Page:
Friday, 20 December 2013

Greetings of the Season and all that

Cranmer - with some justification - berates Oxford University for its flippant (or worse) 'Seasons Greetings' message [here
Dominus illuminatio mea, indeed ...

I also had a short, minute-long, video message emailed from my old college - 'Christmas Greetings' - and some beautifully atmospheric music and photography- a vast improvement on the above.
It's unlisted on YouTube so here is the link - enjoy it, even if it is still Advent!

Tim Stanley at The Telegraph has some sane words about the contemporary celebration of Christmas, particularly good for those of us who are liable to become depressed both at the naked commercialism of the season and everyone jumping the gun to celebrate it:
"Western Europe isn't Christian anymore in the sense that we Bible bashers freaking own this place. Nope. It's Christian in history, secular in spirit, disengaged in practice. So I don't expect everyone to get a theological thrill out of this season and I don't think there should be mandated Mass attendance or forced conscription into nativity plays. But it would be nice if everyone approached Christmas with greater curiosity about what it stands for.
... And it's this. Most of the other deities who walked the Earth came as kings or warriors. But Jesus came as a little baby. Soft, pink, vulnerable. This was how God chose to reveal himself to the world, as one of us during a moment that is universal to all our lives. We are all born, we all die – and this Messiah was born with the express purpose of dying. The extraodinary thing about the holy infant is that we are looking at a child that is here for the express purpose of suffering. Not because God is a sadist but because God loves us so much that he would send his son to suffer and die alongside us and on our behalf. When you think of how much right God has to be angry with us, or how he could so easily let us rot, the story is all the more remarkable. It's tangible, historical proof that there is an Almighty and he cares. Friend, you and I are not alone...........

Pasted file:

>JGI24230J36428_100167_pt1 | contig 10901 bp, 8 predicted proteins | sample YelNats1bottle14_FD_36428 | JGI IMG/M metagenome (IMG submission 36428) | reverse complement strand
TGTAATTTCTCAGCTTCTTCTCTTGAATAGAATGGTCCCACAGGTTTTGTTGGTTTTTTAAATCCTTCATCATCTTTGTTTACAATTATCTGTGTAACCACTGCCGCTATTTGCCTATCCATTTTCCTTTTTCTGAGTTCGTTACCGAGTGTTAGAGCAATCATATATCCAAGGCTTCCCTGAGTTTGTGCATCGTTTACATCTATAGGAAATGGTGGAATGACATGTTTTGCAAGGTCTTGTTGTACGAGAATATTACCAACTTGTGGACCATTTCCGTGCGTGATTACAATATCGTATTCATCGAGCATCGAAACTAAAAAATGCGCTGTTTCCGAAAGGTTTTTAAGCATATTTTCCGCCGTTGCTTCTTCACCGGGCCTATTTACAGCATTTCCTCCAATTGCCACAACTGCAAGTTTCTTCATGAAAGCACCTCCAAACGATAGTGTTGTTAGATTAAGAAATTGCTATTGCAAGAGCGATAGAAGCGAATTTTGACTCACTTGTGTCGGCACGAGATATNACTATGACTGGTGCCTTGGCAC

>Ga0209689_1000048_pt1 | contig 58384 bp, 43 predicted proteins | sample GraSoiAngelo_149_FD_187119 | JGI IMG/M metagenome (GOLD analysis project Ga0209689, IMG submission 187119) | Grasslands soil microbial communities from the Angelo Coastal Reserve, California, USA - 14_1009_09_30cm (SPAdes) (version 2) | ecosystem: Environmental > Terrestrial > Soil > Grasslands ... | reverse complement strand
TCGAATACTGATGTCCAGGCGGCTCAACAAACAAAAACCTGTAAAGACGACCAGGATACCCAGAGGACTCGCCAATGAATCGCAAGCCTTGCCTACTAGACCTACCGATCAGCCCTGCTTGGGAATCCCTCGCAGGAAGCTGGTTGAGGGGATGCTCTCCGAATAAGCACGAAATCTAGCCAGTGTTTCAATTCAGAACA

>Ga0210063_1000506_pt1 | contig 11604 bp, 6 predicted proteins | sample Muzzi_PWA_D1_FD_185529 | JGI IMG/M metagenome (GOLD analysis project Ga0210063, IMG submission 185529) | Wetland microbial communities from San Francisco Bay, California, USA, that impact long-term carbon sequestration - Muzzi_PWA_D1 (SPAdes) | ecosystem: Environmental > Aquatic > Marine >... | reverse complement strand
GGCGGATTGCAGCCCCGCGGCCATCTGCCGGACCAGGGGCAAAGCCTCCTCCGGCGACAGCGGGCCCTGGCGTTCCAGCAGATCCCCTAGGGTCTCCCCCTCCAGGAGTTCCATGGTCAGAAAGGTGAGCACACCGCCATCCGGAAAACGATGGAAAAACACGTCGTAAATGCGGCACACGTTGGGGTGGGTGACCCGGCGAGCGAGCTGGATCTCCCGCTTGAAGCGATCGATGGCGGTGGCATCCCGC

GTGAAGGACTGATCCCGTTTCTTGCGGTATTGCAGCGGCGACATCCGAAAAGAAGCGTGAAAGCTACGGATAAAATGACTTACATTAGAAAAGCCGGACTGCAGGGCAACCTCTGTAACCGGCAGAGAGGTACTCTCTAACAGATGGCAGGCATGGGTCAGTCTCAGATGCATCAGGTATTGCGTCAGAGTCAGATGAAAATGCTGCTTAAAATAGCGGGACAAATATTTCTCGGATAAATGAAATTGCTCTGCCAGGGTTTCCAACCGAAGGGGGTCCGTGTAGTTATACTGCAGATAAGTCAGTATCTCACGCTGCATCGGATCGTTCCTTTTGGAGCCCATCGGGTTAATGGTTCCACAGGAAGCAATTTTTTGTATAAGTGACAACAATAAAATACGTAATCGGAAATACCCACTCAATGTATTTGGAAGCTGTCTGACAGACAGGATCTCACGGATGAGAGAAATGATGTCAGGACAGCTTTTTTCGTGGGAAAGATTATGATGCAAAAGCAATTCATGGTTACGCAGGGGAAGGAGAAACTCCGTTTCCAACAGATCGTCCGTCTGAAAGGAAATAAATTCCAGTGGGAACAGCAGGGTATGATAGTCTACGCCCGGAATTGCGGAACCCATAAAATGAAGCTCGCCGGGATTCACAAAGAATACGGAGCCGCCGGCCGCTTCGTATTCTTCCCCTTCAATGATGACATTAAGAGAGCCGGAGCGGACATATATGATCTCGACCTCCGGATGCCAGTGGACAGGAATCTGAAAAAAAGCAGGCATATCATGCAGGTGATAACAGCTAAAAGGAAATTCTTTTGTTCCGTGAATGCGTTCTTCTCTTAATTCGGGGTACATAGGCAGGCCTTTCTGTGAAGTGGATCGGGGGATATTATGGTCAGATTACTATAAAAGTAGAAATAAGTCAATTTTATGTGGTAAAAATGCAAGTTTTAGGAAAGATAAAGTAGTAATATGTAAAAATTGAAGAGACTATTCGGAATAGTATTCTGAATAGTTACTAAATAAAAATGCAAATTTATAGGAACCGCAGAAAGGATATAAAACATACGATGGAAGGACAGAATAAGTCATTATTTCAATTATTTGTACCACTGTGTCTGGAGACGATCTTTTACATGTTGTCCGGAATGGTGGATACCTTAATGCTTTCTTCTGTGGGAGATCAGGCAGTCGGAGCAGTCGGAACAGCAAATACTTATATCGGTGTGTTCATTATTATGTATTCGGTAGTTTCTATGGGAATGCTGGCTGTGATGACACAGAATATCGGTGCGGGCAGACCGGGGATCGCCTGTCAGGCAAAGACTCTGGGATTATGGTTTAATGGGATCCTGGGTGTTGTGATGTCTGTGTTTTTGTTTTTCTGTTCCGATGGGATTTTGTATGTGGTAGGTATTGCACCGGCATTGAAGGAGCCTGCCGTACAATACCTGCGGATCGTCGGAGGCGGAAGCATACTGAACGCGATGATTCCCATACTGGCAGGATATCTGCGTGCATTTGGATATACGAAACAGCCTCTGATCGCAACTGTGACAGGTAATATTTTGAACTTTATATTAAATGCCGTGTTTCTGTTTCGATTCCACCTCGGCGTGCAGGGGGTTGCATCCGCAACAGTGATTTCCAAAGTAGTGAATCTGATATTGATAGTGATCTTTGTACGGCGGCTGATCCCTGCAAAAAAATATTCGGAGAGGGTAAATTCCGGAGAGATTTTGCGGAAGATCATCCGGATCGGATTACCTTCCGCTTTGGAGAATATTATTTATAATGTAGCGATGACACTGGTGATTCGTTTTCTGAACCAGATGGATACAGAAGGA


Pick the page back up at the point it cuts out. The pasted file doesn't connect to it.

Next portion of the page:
....But folks get it wrong when they imagine that a religious experience is something that can be induced just by turning up and being there. Maybe if you sit long enough in the pews, they think, God will speak to you and the scales will fall from your eyes.In reality, faith takes a long time to build – it seeps into your personality and, someday, it feels as natural as breathing air. The way to get to that point is to open your heart to religion, to contemplate its wonder. Christmas is a perfect opportunity to do just that ..."
Read it all here

And, not to be left out, there's this to cheer us up in the rather frantic days ahead before Christmas actually begins (one has to keep trying) - although perhaps I should apologise for posting it as it is becoming as ubiquitous as that secular myth, Santa himself. 

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